receives an incredible amount of e-mail concerning the
Donnellys. Many of the letters received ask the same questions over and
over again, so this page is devoted to answering those Frequently
Asked Questions. These answers are to the
Webmaster's best knowledge. However, should these facts need revision
any kind, any additional information or corrections will be greatly
we get e-mail from visitors wondering why this web site is called The Official Donnelly Home Page. What's so Official about it? Hopefully, the
following answers that question.
What's So Official
About Being Official?
this web site was created in 1997, it was the only
site on the
Internet about the Donnellys. Hence its name. Since then, it has earned its name 'Official'
from the recognition it has received from The History Channel, Canadian
libraries, and public schools where the site is used in the classroom
as a reliable source for Donnelly information.
is the only site that offers everything to do with the Donnellys from
historical information and photographs, to books, music and videos.
It's the only site where a Donnelly enthusiast can go to find out what
books have been written on the subject, what movies have been made,
what songs recorded, and where the Donnelly
is located. Enthusiasts can also buy Donnelly souvenirs here, find
links to other Donnelly related web sites, and even join a Donnelly fan
The site is also a vehicle for Donnelly authors to promote their books.
Due to the tremendous success of the web site, Donnelly authors have a
target market to sell their books to, and a bigger audience. Many
readers would be unaware of these great works, especially the newer
books, if it weren't for this web site promoting them.
So, that's why this is The Official Donnelly
Home Page. It offers something for everyone who is interested
in the Donnellys. If it's about the Donnellys, you'll most likely find
it here. As for the history itself, you will find only the very basics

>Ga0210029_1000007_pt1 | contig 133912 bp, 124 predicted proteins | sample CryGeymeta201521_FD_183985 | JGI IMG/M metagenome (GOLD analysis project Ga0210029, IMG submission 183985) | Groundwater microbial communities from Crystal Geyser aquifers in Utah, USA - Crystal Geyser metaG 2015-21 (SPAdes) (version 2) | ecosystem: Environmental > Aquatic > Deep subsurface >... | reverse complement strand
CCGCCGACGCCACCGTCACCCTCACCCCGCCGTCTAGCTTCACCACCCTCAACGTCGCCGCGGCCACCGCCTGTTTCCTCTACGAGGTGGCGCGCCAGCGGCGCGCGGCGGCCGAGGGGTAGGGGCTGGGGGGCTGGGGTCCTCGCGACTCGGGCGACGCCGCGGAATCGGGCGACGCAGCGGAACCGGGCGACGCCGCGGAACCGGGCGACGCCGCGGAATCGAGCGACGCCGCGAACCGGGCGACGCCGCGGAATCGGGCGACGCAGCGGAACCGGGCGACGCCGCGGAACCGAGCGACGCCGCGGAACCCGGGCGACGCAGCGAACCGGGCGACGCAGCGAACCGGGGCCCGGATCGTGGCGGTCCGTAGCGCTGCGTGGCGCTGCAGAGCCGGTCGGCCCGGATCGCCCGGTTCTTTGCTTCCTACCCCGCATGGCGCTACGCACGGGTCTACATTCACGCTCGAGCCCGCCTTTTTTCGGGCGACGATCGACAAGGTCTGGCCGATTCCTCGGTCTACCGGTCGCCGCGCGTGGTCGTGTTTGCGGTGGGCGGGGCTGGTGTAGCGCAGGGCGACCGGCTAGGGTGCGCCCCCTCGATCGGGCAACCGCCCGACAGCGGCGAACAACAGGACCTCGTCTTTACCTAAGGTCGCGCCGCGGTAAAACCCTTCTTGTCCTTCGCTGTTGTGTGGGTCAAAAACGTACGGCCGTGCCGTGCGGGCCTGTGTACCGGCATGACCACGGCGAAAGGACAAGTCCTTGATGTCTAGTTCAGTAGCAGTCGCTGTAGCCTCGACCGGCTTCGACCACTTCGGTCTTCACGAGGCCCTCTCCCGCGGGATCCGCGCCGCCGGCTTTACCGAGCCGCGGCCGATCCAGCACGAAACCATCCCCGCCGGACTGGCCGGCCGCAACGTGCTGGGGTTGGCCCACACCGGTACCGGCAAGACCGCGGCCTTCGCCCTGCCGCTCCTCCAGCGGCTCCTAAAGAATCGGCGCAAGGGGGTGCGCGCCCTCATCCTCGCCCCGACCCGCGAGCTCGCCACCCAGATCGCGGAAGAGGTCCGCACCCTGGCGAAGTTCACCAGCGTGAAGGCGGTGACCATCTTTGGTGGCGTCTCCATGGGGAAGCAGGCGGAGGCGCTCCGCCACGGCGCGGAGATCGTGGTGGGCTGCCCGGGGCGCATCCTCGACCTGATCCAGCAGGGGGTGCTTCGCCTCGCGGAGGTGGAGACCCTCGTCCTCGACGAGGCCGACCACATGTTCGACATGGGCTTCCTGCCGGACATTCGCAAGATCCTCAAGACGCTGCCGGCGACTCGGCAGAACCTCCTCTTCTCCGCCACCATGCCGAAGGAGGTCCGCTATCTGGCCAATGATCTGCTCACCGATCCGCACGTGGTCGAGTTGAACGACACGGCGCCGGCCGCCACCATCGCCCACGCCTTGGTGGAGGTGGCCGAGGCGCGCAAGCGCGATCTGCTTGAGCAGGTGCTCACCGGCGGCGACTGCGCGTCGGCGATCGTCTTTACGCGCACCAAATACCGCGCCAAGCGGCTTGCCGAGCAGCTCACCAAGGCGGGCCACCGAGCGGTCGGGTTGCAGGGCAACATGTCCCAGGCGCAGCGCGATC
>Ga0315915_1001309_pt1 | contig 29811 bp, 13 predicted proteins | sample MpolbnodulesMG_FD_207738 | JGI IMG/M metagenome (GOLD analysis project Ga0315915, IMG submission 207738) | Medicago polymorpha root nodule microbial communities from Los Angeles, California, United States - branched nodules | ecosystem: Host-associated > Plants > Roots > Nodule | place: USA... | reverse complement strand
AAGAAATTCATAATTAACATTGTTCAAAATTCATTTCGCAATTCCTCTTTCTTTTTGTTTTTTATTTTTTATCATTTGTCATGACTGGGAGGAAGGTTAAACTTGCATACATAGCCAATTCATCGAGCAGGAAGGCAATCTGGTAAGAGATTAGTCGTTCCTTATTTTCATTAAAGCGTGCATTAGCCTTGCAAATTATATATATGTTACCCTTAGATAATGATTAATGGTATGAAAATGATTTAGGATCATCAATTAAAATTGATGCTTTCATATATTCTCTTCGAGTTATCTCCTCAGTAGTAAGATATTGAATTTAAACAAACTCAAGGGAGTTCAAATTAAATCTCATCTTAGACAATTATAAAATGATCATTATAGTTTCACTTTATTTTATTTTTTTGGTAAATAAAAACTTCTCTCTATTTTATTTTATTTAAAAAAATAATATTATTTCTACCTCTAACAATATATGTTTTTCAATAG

of the story here. For the whole story, there are several books written
by Donnelly experts that we highly recommend. You can order them here
Check out the Donnelly
And finally... this web site was created for
interested in the Donnellys and finding out more about them. Whether
you're a Donnelly enthusiast, or someone learning about the Donnellys
for the first time, it is our hope that you will find the information
on this web site useful. And that you will encourage others to drop by
for a visit.
are the Donnellys called the Black Donnellys?
people believe the Donnellys were Black or African Canadians, while
others believe they got the name because they were evil with blackened
hearts. Neither is true. There are a few possible explanations for the 'Black' Donnelly designation... the
historical political origins of the term, and two other colloquial
meanings of the word 'black'.The
historical political origins date back to the Seventeenth Century. From
1695 until the passage of the Emancipation Act of 1829, which returned to the Roman Catholic Irish some of their
rights, the Roman Catholic Irish were virtually serfs in their own
country. The Irish and English Protestant minority had denied them even
the right to own their own land, the land of their forefathers.
Instead, they had to lease land from absentee English and Protestant
awful state of affairs was at its worst in Tipperary, where James and
Johannah Donnelly came from. Ultimately, even the right to 'common'
areas of land was taken away from them when the common areas were
enclosed and taken over by the landowners. The Roman Catholic
residents' poverty became even more abject.
the mid-seventeen hundreds, a secret society called the 'Whiteboys'
was formed. Its primary function was to exact revenge on the hated
landowners, at first by levelling the fences that enclosed the one-time
common lands, but eventually retribution was visited on whomever they
felt had betrayed them, or worked to undermine their efforts. The
Whiteboys were joined by a few other similar secret organizations.
worst acts of their sometimes murderous retribution were reserved,
though, for those of their own faith who were seen as traitors for
collaborating with the Protestant rulers or defecting from the Whiteboy
cause. Those who refuted the Whiteboys or retreated from membership in
their cause, suffered mutilation of their livestock, arson and
sometimes even death.
Tipperary Roman Catholics refused to join or sanction the workings of
the violent Whiteboy movement. These families were among the oldest and
most prominent of Roman Catholic families, including such names as
Keefe, Nangle, and a family of one-time chieftans, the Donnellys.
the massive Irish immigration to the new world in the early 1800s, most
of the time the Irish were easily assimilated into the mixing pot of
immigrant cultures, but not in Biddulph Township, Ontario. In Biddulph,
with its heavily Irish population, there was a perfect balance of
Whiteboys and their Roman Catholic opposers, known in Biddulph as 'Blackfeet'.
Miller, author of 'The
Donnellys Must Die',
speculates that the obvious contrast of the name with the Whiteboys was
no accidentt, and that it didn't take long for old grievances to be
remembered, and the feud to regain its place in the minds and hearts of